We are often asked by clients to help them squeeze more performance from an existing infrastructure, to speed up an application or shorten an IT-dependent business process. Early on in the discussion there's a tendency for sysadmins and architects to dive in to technical minutiae, the black magic and chicken-waving of memory page sizes, block alignment, cache segmentation, and thread pinning. This is almost always a mistake at this early stage and can drain days and weeks with few results. The business gets frustrated when deadlines are missed and the techies can't answer simple questions like "when will this be fixed?", "how much sooner will I get my results?", and "what will it cost to process data within that time window?". Black magic has a time and a place, but at 360is we save our voodoo until the latter stages of a performance tuning project.
Before making non-portable, hard-to-maintain, unsupported, obscure, or fragile configuration changes that break when you least expect them (and may not even be understood by those operating the infrastructure) we start with the basics:
- Is what you have, setup properly? Many complex multi-vendor data centres have a setup that is sub-optimal in some way.
- Is the system already performing more-or-less as you would expect "on paper" +/-25%? We whiteboard a block diagram of devices, buses, networks, data volumes, benchmarks.
- If it isn't then there is probably a significant configurational mistake to be found. Forget about jumbo frames if your switch is stuck in half-duplex mode.
- Focus on the biggest wins first, they are often the easiest to achieve. Only then do we go chasing marginal gains with our consultant's Juju. Don't waste days chasing the last 3% unless that gain makes economic sense for your business process.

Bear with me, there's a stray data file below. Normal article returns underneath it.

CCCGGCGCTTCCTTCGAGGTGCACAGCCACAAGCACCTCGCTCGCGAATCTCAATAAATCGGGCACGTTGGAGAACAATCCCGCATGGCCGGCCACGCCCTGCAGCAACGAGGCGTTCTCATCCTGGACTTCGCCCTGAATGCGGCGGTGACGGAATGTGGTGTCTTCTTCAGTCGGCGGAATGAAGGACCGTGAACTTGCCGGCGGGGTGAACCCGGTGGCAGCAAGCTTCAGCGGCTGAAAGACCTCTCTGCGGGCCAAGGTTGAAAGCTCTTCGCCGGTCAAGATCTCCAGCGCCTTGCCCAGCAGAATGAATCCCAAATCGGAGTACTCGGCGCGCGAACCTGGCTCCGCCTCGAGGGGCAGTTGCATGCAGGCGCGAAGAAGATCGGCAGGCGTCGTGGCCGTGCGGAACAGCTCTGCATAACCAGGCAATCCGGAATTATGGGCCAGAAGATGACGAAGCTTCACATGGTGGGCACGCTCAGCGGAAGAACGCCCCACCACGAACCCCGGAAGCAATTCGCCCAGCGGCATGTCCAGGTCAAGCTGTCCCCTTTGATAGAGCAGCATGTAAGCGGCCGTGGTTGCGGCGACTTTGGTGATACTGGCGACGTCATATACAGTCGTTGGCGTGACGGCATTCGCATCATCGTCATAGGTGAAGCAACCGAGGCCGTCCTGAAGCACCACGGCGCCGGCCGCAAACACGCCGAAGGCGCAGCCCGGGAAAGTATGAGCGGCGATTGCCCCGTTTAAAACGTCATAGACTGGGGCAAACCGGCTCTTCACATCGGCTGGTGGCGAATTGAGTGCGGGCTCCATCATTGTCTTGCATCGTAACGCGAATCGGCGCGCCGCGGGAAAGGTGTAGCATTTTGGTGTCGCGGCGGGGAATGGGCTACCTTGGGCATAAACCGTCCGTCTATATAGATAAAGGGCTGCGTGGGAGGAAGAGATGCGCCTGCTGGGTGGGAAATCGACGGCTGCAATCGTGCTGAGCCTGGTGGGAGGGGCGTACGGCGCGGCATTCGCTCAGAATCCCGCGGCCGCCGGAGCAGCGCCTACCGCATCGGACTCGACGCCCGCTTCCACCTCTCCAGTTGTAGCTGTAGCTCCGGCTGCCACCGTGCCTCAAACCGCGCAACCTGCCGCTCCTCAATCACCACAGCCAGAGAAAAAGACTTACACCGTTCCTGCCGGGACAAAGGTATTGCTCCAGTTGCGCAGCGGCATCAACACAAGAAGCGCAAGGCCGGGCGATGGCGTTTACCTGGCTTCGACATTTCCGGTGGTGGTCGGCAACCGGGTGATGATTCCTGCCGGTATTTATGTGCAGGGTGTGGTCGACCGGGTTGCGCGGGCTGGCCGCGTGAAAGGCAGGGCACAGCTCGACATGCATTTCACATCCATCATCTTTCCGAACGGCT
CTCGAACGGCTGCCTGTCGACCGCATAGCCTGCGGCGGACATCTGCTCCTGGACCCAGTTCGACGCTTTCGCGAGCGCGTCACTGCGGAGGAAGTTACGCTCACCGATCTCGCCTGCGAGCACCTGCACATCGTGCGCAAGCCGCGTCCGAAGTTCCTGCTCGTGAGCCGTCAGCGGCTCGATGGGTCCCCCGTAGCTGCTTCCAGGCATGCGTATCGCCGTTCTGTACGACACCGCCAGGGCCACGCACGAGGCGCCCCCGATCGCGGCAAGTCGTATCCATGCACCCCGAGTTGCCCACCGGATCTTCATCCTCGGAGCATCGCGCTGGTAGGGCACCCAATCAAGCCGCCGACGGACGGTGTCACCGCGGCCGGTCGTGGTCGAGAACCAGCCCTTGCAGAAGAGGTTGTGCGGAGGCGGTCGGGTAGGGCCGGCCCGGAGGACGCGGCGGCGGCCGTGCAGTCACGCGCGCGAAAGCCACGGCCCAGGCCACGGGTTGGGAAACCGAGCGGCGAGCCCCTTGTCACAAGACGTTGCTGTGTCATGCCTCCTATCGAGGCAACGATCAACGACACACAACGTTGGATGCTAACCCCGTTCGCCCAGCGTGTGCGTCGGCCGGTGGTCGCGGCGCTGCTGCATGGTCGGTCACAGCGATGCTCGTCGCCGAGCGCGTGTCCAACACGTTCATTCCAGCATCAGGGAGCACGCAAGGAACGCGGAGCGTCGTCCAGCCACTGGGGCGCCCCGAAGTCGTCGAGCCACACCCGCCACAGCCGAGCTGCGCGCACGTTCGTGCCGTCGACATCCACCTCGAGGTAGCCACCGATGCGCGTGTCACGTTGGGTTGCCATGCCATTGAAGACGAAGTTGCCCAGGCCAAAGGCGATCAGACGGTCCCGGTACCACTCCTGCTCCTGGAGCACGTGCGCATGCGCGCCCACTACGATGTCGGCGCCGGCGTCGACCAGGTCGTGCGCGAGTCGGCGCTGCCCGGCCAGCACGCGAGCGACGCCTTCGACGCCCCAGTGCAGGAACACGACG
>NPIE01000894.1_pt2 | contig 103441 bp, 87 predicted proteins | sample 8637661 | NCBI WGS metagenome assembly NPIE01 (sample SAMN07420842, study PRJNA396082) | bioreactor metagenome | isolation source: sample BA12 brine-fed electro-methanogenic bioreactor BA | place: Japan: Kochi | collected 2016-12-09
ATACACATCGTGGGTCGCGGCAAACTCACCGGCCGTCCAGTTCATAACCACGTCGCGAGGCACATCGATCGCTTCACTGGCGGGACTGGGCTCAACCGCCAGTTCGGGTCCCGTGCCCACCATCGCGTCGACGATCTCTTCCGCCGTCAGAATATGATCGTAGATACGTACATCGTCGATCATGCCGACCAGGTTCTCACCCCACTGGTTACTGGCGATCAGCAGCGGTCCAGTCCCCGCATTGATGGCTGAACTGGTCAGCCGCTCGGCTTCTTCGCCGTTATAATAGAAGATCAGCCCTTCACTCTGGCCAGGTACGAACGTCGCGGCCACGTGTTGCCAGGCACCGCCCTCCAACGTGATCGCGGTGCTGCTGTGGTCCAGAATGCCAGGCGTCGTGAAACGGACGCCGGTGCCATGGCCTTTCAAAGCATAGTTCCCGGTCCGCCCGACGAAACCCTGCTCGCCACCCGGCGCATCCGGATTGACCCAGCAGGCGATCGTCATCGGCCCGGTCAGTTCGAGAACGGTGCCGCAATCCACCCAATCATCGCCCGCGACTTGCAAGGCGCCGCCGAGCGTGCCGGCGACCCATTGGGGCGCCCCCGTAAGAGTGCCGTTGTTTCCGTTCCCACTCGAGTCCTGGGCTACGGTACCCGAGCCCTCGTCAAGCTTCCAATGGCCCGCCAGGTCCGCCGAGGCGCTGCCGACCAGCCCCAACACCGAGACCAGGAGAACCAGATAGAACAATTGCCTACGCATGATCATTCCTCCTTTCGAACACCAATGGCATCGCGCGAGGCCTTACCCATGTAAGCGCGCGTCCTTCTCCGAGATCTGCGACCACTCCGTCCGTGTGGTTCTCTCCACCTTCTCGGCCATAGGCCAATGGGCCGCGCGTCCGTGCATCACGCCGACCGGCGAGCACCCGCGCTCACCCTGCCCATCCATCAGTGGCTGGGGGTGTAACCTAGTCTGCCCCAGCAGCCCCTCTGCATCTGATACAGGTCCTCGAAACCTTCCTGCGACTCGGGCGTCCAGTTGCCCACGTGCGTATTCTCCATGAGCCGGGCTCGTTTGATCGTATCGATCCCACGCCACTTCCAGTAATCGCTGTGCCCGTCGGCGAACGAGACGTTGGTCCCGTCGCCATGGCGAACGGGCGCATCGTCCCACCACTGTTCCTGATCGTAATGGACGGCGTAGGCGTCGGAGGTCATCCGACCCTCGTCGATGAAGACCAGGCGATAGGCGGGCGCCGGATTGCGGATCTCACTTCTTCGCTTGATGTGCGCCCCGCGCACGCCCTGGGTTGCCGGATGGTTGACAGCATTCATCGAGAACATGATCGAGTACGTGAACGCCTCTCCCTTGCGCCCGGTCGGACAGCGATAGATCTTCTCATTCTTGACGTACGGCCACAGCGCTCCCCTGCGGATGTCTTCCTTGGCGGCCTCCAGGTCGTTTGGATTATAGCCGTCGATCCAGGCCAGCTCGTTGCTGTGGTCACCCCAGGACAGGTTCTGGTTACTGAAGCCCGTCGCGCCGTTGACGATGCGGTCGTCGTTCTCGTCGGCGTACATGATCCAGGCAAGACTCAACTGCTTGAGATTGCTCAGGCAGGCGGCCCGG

At 360is we are fans of FreeBSD, and regularly recommend it as a secure, low-maintenance, stable, and performant, server operating system. Unfortunately there is no official support for FreeBSD in the Citrix XenServer product. What this means in practice is that those wanting to run FreeBSD on XenServer deploy it in HVM mode and without Xen-Tools. Pure HVM mode is slow for network and disk access, and no Xen-Tools means no live migration, not good for production workloads.
Shooting for the biggest win first, we have made available a basic, paravirtualized-drivers-with-xentools-installed, FreeBSD 9.0 64-bit Template that delivers approximately twice the performance of the pure HVM install of the Operating System. No tuning, no special settings, absolutely no chicken-waving.
- FreeBSD 9.0
- 64-Bit (amd64)
- Paravirtualized Drivers in the XENHVM kernel
- Open Source Xen-Tools pre-installed
- Small (389MB) XVA file
Get the FreeBSD 9.0 XenServer Template XVA, (cookies/valid Email required in order to be sent the password).
If you need to extract more performance or reliability from an existing infrastructure, application, or IT-driven process, 360is consultants know how, get in touch.
=== Update 26-07-12 ===
As we always get asked about these "relative-to" bar charts, the absolute figures were 188MB/sec for the VM derived from our template, and 92MB/sec for the ordinary install using Citrix "Other OS" template. The fast VM consumed 67% of 1 vCPU on an otherwise idle system. The physical hardware used was a VMCo VA12xx Appliance with its local IOPS sink configured as an SR.
=== Update 11-10-12 ===
This XVA was prepared for XenServer 6.0.2, and probably wont work on XenServer 6.1. If you have a commercial imperative for it on a different version of XenServer, with a different version of FreeBSD other than 9.0, or for that matter with i386 versus amd64, then get in touch with our project office.